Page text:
220th Anniversary of the birth of David Octavius Hill RSA

May 20, 2022
Robert Adamson (1821-48), D O Hill RSA seated with a book, calotype print, around 1843-48, gifted by D O Hill, around 1852.
Robert Adamson (1821-48), D O Hill RSA seated with a book, calotype print, around 1843-48, gifted by D O Hill, around 1852.
May 20th 2022 marks the 220th Anniversary of the birth of David Octavius Hill RSA (1802-70).
 
At the time Hill’s parents were living in an upper flat of a comfortable tenement building at the corner of High Street and Watergate, and which still stands. It is most likely therefore that this is where D O Hill was born.
 
 
His father was a bookseller, bookbinder, stationer, publisher, auctioneer, and circulating librarian whose stock included not just books but prints as well. His shop on George Street was a stone’s throw from his house, and within sight of its windows.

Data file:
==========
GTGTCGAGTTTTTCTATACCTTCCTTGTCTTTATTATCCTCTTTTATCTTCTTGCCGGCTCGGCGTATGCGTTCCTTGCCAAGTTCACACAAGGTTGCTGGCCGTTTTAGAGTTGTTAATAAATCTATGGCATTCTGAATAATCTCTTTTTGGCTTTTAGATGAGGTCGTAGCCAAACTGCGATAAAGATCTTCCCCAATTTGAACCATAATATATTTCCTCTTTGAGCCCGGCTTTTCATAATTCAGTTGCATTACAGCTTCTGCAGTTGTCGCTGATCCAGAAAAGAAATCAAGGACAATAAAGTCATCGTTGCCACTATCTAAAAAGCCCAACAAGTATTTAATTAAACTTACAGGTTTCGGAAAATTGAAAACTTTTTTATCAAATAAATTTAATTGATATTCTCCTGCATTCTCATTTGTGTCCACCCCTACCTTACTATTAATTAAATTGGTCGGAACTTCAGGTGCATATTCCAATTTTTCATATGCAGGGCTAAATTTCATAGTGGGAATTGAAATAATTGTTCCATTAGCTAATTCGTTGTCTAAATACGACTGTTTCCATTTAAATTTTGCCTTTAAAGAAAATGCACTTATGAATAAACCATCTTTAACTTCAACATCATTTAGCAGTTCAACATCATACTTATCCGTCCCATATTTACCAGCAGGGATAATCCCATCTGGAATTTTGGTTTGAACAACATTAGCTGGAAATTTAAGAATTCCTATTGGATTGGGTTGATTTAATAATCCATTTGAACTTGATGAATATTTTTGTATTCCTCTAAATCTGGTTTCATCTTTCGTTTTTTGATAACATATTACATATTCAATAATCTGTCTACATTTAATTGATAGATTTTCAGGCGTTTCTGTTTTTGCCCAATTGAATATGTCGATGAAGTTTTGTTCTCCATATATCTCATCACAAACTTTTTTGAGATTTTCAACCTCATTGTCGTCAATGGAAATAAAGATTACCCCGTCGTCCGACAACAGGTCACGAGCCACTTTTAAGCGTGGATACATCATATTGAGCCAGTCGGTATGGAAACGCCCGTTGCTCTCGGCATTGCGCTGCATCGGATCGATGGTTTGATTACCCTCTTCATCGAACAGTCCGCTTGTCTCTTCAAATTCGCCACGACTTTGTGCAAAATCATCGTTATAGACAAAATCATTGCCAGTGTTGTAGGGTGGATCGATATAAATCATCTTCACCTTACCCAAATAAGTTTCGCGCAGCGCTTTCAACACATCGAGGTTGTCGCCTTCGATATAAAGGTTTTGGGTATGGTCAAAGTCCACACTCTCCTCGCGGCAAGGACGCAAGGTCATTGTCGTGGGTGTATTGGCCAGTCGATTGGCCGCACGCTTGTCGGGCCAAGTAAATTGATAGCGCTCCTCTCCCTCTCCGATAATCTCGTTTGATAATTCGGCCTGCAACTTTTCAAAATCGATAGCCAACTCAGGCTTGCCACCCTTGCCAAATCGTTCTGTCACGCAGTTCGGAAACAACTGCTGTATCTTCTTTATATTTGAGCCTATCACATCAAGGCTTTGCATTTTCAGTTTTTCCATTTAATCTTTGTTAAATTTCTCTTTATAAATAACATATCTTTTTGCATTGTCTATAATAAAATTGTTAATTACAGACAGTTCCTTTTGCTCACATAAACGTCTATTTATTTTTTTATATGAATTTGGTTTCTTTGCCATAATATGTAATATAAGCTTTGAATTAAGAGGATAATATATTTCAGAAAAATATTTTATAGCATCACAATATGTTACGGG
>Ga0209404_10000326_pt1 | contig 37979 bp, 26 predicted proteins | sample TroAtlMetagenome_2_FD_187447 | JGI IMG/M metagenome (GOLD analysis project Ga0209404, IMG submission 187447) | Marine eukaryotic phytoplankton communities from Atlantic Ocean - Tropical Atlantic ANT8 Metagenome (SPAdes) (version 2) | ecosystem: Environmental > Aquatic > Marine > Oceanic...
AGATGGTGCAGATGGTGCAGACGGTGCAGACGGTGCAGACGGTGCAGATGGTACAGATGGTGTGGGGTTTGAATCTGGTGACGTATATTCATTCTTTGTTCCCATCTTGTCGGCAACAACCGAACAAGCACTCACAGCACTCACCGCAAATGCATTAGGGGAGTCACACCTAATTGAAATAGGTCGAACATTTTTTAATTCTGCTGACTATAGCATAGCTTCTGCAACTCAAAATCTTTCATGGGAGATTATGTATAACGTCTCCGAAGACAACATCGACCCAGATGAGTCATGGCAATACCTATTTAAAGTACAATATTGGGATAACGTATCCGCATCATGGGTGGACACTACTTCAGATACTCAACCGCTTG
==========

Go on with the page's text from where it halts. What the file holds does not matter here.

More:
D O Hill received his first artistic training at Perth Academy where his fellow students included fellow Academicians Thomas Duncan ARA RSA (1807-45) and John McLaren Barclay RSA (1811-86). He then moved to Edinburgh to study under our future President Sir William Allan (1782-1850) at the Trustees Academy.
 
Hill was one of our original members. He resigned after the first meeting but re-joined in 1829 under the Hope-Cockburn Award. In 1830 he became our second Secretary on the resignation of William Nicholson RSA, and held that post for an incredible and active 39 years. Ill health forced him to resign in 1869 and he died the following year.
 
Best remembered today as one of the most important of the early photographers in the world, in partnership with Dr Robert Adamson (1821-48), D O Hill was a prolific artist in his own right and a man without whose energy, intellect, drive, and diplomacy the Academy could easily have floundered.

About the author

Robin Rodger

Robin H. Rodger graduated as O. E. Saunders Prizeman in Art History from the University of St Andrews in 1983, before taking his Diploma in Art Gallery and Museum Studies at the University of Manchester in 1984. The next 26 years were spent at Perth Museum and Art Gallery, and since 2013 he has been Documentation Officer with the Royal Scottish Academy of Art and Architecture. A keen researcher, he has lectured and published widely on Perthshire artists and Perth silver, and is currently engaged in research projects relating to aspects of print and printmaking in Scotland.